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    User Interfaces to the Junos OS

    The Junos OS provides several user interfaces, including a command-line interface (CLI), the Junos XML management protocol, the NETCONF management protocol, and the J-Web graphical user interface. They are described in the following sections. For more information about the user interfaces, see the CLI User Guide.


    The Junos CLI is the user interface available when a user logs in to a router through the console or auxiliary port, or logs in remotely. The CLI has two modes: operational mode, which provides commands for monitoring the Junos OS, routing protocols, network interfaces and connectivity, and router hardware; and configuration mode, which provides commands for configuring the Junos OS.

    The Junos CLI provides the following functionality:

    • Context-sensitive name completion for commands, configuration statements, and other text strings, such as filenames and usernames. When you type only the initial part of a name and press the Tab key or the Spacebar, the CLI automatically adds the remainder of the name if there is only one possible completion. If multiple completions are possible, the CLI lists them and displays a short description of each.

      Similarly, if you type a question mark (?) after the starting portion of a term (word) in a command or configuration statement, or after a complete term and a following space, the CLI displays the terms that can be specified at that position in the command or statement, along with a short description of each.

    • Keyword search for commands and configuration statements (similar to the UNIX apropos command). The help apropos topic command displays all commands or configuration statements that include the specified topic word or phrase in their names or short description. In configuration mode, this feature is context-sensitive—the CLI displays only the matching terms that are valid at or below the current level in the configuration hierarchy.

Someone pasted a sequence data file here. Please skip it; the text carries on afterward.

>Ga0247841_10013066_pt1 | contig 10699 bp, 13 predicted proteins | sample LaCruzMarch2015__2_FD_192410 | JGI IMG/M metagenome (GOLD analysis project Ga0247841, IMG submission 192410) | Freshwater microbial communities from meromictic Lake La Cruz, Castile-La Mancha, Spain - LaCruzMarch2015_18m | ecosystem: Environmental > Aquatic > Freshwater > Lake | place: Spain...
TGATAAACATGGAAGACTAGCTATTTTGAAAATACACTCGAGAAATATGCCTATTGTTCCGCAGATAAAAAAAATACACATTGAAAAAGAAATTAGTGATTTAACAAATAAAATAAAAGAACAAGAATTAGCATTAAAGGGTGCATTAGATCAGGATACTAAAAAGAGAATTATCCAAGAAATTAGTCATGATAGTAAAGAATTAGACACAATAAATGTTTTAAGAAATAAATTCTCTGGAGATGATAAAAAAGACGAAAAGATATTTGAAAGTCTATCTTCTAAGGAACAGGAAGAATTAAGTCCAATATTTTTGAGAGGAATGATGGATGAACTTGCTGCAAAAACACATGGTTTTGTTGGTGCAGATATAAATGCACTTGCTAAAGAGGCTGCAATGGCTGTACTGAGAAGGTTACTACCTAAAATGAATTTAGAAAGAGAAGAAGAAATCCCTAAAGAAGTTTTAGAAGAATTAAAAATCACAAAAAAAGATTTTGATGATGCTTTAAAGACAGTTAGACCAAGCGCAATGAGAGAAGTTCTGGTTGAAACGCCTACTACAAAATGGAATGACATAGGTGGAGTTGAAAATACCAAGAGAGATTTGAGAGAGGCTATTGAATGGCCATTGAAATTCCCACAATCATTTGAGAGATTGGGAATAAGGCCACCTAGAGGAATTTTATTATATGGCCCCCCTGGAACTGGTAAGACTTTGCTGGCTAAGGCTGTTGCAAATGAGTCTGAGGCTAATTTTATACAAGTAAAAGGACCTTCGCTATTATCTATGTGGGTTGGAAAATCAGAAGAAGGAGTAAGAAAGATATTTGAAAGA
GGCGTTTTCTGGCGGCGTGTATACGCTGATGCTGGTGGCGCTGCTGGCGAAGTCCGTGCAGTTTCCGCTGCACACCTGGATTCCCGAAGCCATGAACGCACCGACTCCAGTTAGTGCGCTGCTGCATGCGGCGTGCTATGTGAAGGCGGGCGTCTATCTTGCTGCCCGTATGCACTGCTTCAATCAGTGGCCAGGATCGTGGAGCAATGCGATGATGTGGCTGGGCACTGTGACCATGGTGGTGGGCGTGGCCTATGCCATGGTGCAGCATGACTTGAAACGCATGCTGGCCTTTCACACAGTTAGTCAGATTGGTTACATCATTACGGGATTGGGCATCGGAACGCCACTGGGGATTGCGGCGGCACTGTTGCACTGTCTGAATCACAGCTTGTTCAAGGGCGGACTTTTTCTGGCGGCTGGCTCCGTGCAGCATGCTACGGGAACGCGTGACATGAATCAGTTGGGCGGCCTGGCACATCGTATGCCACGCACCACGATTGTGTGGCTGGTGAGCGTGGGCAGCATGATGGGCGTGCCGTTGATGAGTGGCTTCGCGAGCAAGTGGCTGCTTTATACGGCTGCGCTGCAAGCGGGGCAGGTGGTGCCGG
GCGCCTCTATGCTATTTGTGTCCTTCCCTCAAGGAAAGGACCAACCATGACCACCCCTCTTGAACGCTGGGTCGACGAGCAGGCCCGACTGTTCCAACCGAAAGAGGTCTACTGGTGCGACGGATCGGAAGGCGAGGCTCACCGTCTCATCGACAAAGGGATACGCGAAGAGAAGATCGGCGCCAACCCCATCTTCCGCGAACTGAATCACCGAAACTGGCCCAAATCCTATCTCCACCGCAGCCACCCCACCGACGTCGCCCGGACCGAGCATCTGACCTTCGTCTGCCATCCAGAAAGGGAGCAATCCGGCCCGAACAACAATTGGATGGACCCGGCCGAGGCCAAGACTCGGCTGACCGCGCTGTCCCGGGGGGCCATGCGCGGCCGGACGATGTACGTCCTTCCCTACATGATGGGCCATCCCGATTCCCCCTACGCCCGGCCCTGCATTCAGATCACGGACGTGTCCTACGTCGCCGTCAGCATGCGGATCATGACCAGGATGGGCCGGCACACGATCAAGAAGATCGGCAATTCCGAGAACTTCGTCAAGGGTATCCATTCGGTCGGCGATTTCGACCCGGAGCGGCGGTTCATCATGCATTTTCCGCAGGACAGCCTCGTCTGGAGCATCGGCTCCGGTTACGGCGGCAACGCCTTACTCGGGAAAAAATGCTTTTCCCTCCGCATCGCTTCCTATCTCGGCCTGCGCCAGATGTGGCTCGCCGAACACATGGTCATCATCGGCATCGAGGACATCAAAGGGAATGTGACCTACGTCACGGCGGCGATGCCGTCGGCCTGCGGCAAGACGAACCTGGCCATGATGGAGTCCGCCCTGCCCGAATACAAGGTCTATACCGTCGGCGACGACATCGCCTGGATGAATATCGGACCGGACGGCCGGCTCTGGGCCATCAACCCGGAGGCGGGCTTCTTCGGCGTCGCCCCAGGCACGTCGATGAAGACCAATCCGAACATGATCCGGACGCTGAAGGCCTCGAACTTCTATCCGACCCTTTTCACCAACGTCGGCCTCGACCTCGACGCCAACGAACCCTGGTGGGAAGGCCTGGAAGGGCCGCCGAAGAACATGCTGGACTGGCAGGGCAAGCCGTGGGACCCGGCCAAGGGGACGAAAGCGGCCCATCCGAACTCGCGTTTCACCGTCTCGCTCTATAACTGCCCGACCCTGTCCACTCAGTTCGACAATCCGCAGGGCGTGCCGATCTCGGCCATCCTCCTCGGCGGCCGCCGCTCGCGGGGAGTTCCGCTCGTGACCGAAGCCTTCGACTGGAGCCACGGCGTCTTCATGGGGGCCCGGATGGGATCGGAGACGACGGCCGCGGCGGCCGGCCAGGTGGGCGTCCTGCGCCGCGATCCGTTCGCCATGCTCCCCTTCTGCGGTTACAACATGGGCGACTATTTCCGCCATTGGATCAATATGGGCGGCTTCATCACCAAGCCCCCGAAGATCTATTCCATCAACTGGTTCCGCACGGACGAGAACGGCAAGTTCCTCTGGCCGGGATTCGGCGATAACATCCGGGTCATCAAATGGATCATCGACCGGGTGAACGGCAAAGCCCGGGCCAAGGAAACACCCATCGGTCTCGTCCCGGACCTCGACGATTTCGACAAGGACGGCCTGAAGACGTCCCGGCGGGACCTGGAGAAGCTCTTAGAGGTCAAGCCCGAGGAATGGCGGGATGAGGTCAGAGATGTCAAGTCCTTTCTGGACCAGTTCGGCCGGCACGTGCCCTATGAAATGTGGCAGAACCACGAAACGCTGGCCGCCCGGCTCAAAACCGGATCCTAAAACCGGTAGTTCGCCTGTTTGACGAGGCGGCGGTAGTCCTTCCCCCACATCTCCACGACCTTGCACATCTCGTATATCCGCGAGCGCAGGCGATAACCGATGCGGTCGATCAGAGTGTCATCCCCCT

• Automatic display of one screen at a time when command output or the list of possible completions is longer than the screen length (similar to the effect of the UNIX more utility). You can scroll backward and forward through the screen output and search for text strings in it.
    • Keyboard sequences for editing the command line and moving the cursor on it, and for scrolling through a list of recently executed commands. The keyboard sequences are the same as those used in the UNIX editor Emacs. For example, when you type Ctrl+b, the cursor moves backward one character.
    • Tracking of commands issued during the current CLI session. To display them, issue the show cli history command.

    You can customize your CLI environment in the following ways:

    • Define the terminal type as ANSI, VT100, or regular or small xterm.
    • Disable command completion.
    • Display helpful hints about how to use the CLI.
    • Enable an automatic prompt for the user to restart the router after a software upgrade. Restarting is required for the new software to take effect.
    • Set the CLI prompt.